This is the simplest to describe but one of the most difficult to maintain. Put something in the fore,mid and background. Simple! Now try it with people. It’s important to give depth to an image, to infer the complete use of space within the frame.Taking a photo of graffiti with someone walking past….fore and middle….taking a photo of graffiti with someone walking past and including the frame of the car window you’re shooting from….fore middle and back and in my opinion much more interesting.



Again, simple enough to describe but as you work through this task you will begin to develop a disdain for the photo of yourself 🙂 and move to more interesting images. The rule with this one is white reflects the exterior and black reflects the interior so a person walking past (black) will allow you to see inside.

Visual pun and juxtaposition


This is the mainstay of many street photographers. The absurd sign with a huge finger picking a passer by’s nose or something like that which makes the viewer chuckle. But it could also be used to make social or personal comment, it could be used to shock, but couple it with some of the above and you begin to get storytelling in a wider sense in your images. From my experience it is based on luck and a real awareness of what is going on around you, it is very difficult to get right as timing and the right subject juxtaposition take time to wait for, and more than most tasks I feel you have to be in a ‘punny’ mood to see it.

You have six tasks, 12 months…I am still on multi subject spacing as I think this is where a deal of my weakness in street photography lies but each day I go out my patience grows and my images develop so am looking forward to the next 2 months of playing with light and shadows.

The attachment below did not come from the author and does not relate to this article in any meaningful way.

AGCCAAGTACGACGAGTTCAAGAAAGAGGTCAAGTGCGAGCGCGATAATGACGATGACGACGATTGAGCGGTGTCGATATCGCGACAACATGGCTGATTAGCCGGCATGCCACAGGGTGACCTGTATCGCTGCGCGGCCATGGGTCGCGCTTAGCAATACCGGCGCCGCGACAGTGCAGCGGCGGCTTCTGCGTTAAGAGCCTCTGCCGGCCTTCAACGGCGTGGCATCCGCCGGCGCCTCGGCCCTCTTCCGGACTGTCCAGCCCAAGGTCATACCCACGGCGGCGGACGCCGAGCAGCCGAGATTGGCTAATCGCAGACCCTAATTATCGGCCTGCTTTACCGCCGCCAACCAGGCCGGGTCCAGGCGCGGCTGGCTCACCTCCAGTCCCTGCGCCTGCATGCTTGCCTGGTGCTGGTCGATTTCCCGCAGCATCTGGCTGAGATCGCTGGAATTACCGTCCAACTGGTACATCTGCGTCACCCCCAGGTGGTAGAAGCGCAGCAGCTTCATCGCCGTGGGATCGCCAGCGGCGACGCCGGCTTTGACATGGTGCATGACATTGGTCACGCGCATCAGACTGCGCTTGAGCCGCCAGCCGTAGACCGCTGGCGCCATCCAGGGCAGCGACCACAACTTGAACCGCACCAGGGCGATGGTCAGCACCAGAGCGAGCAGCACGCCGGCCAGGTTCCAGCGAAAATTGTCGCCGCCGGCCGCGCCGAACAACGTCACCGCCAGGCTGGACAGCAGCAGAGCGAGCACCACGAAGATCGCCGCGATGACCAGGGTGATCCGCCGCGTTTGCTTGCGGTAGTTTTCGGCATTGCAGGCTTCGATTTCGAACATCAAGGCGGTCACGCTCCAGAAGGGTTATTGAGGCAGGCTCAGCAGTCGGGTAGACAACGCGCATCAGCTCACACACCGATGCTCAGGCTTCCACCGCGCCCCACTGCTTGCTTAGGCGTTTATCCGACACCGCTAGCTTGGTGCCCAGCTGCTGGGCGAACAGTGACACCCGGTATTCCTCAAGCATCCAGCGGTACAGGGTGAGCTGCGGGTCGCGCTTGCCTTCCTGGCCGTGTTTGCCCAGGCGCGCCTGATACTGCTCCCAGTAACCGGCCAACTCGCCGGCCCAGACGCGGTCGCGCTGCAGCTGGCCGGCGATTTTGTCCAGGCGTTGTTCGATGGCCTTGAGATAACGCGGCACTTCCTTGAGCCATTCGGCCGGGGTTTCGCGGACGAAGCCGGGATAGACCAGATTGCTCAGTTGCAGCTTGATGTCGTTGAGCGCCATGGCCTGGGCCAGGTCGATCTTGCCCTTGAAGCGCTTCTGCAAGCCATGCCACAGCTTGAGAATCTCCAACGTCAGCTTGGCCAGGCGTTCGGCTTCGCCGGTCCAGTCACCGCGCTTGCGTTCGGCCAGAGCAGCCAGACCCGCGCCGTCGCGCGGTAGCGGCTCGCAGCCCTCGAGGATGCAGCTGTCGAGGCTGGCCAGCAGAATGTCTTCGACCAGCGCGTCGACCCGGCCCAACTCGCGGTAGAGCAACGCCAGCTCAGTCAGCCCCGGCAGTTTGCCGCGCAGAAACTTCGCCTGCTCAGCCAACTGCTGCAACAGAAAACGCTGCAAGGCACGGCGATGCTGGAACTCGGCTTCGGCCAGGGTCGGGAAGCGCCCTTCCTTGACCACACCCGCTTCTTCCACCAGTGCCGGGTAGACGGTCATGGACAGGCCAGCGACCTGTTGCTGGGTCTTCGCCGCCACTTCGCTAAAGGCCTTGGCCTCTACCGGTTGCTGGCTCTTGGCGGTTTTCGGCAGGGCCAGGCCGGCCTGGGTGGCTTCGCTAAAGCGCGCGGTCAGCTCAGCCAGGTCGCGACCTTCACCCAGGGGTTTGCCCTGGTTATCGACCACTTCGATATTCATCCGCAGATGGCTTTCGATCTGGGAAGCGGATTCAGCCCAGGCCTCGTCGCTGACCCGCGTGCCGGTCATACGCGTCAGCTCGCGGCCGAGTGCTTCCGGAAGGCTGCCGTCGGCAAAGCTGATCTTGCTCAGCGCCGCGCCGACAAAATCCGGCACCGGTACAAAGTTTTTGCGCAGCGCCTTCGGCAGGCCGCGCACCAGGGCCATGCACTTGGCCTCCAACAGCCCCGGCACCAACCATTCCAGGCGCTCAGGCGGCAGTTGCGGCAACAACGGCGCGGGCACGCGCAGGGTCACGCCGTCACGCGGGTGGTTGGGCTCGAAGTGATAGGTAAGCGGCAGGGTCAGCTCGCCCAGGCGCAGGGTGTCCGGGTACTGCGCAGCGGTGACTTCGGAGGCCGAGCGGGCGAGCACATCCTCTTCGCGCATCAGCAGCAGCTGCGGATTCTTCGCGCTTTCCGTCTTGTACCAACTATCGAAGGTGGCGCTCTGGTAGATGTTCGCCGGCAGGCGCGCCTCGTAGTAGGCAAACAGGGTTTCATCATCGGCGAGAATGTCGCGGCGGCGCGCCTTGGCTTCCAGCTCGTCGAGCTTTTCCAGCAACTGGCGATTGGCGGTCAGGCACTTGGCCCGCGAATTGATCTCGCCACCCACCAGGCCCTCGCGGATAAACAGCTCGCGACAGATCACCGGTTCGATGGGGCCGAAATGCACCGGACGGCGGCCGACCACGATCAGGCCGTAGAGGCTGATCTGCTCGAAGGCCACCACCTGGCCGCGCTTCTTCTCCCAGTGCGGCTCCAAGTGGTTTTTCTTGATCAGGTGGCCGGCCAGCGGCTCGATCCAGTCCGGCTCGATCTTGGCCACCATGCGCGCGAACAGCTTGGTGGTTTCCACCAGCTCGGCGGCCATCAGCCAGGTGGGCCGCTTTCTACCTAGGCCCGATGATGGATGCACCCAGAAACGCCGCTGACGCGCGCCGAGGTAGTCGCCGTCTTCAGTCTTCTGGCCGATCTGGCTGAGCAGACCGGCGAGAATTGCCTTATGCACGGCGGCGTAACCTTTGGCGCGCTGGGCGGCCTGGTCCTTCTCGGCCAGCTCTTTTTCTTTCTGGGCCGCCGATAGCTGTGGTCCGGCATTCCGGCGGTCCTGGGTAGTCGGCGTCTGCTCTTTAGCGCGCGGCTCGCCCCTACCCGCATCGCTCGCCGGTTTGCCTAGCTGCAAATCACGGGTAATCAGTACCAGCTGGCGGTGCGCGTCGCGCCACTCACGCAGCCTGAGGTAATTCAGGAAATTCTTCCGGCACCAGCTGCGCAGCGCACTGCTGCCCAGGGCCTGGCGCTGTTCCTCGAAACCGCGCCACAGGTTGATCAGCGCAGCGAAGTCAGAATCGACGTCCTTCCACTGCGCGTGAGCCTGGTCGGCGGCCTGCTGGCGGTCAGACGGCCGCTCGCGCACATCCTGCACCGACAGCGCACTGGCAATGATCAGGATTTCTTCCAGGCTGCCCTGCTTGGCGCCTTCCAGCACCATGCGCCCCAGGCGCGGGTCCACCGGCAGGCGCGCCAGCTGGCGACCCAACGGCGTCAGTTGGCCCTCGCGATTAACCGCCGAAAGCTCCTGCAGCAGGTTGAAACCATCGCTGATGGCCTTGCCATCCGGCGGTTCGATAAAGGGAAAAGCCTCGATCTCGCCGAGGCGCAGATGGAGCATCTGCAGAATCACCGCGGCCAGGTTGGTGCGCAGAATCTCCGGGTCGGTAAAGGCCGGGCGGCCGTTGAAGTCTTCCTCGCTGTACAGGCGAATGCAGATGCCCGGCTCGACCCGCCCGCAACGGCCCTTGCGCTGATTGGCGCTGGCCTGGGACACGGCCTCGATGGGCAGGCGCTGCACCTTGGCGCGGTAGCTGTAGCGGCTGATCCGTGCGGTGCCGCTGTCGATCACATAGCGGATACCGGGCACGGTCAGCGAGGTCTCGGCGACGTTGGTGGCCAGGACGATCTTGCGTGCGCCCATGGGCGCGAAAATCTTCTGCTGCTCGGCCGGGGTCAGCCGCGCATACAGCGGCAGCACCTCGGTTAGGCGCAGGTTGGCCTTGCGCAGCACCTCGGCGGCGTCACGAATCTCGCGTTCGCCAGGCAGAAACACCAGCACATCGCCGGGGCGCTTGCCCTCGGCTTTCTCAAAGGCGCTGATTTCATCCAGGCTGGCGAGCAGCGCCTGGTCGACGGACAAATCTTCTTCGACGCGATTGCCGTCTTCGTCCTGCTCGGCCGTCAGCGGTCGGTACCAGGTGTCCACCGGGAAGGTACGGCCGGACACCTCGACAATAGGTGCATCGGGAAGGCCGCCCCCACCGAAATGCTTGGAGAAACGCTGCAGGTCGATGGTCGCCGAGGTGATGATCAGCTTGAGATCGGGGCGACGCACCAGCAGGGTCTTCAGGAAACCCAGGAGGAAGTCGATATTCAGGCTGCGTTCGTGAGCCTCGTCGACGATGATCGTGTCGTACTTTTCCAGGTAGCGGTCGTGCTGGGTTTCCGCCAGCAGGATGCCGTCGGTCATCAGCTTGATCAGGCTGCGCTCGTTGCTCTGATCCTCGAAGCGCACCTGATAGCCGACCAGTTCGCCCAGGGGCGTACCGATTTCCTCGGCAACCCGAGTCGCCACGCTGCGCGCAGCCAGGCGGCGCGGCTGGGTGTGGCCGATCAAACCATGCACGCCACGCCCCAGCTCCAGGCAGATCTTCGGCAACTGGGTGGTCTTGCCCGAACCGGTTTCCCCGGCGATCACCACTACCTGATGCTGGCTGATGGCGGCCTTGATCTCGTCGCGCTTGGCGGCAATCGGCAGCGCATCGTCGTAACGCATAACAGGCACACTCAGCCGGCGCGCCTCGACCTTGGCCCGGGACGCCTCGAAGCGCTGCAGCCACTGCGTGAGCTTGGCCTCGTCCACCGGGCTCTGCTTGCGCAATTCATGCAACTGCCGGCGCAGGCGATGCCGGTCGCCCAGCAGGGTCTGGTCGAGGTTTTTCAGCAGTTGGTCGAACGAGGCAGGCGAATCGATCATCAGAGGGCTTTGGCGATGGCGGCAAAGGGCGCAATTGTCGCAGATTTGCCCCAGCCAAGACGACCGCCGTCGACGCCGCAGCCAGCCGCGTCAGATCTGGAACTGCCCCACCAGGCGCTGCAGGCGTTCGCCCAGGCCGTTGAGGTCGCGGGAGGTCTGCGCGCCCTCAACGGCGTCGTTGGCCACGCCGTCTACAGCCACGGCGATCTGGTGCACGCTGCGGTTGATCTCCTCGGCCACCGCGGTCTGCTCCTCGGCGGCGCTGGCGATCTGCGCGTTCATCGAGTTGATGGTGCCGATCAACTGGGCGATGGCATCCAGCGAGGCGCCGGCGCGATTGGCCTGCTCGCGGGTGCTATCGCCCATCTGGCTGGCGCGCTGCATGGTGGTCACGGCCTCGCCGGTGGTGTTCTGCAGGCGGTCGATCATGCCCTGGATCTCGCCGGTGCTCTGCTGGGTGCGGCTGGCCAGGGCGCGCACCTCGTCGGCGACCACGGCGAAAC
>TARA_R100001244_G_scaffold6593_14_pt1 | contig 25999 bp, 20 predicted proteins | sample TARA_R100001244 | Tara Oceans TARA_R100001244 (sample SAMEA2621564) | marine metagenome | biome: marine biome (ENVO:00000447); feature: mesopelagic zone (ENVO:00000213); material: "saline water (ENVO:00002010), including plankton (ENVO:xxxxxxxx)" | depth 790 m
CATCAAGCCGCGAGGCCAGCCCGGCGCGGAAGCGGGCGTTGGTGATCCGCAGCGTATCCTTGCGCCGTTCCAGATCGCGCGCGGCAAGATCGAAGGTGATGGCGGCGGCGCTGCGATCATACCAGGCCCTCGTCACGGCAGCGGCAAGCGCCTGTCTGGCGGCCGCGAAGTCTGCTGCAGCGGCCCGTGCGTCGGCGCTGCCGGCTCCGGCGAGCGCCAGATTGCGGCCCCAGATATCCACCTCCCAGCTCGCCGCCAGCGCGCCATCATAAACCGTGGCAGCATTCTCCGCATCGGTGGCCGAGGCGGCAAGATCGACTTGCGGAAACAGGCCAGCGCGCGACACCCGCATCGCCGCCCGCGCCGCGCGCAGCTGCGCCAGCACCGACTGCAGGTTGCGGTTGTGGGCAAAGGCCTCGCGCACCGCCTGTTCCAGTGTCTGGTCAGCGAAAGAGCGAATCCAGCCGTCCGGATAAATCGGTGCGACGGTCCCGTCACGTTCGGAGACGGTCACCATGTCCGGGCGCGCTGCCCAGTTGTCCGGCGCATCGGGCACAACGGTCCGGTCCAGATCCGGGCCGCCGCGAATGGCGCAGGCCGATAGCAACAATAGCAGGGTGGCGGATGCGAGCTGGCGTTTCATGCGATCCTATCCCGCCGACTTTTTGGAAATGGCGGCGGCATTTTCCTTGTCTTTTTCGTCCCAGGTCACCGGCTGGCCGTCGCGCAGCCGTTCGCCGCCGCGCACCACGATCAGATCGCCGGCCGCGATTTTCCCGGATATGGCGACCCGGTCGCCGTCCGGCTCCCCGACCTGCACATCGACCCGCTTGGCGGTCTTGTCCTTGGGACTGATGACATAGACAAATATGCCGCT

You may wonder how I came about such a list? Time spent poring over old masters? Alas and thankfully no. Oguz Ozkan did that for me and happily allowed me to pass on these simple yet intrinsic-to-photography tips . Find his work on Flickr and you will see the results of hard work, focus …you might even find time to say thanks!


    • I had a look over the tasks and the work is really strong! Great job and so very pleased you tried this approach. I’m sure if you keep it mind continually your (and my) work will continue to grow. Stay sharp, keep shooting 🙂

  1. Thanks, I´m really glad you like it. This was a crazy idea but it turned out OK. I will focus more on each step. I like setting up boundaries for my self so this was a fun way to do it. You often see great shots and think there is something about them but you just can´t crack the code, so this was much helpful.

    PS love the articles on the page, great to see people so passionate about street.

    • Good to hear you will pursue the tasks as I do and yes!! we are all a bit passionate about street photography here 🙂 if you like more and more , as well as the site we do of course have groups on Flickr/Facebook/G+. See you there!

  2. Puns are the lowest form of humour. The fact is not all jokes are funny. Bad visual humour is often worst then no visual humour in documentary photography. Also a bad photo with a good pun is still going to be a bad photo.

    Essentially if you want to become better at street photography there are no steps other then first forget all the bullshit rules and tips you read about and second go out and shoot however you want too.

  3. Rules are necessary! because they are made to be infringed, and this means evolution (but not everytime..)
    I think in the first time this or other rules are useful, and in a second time, when we really have inside us this rules, we can forget them and write others our own rules.
    Every clone of good photographer is a bad photographer! We are different from each others, so, let’s see our differences through photograph!
    (sorry for my bad english)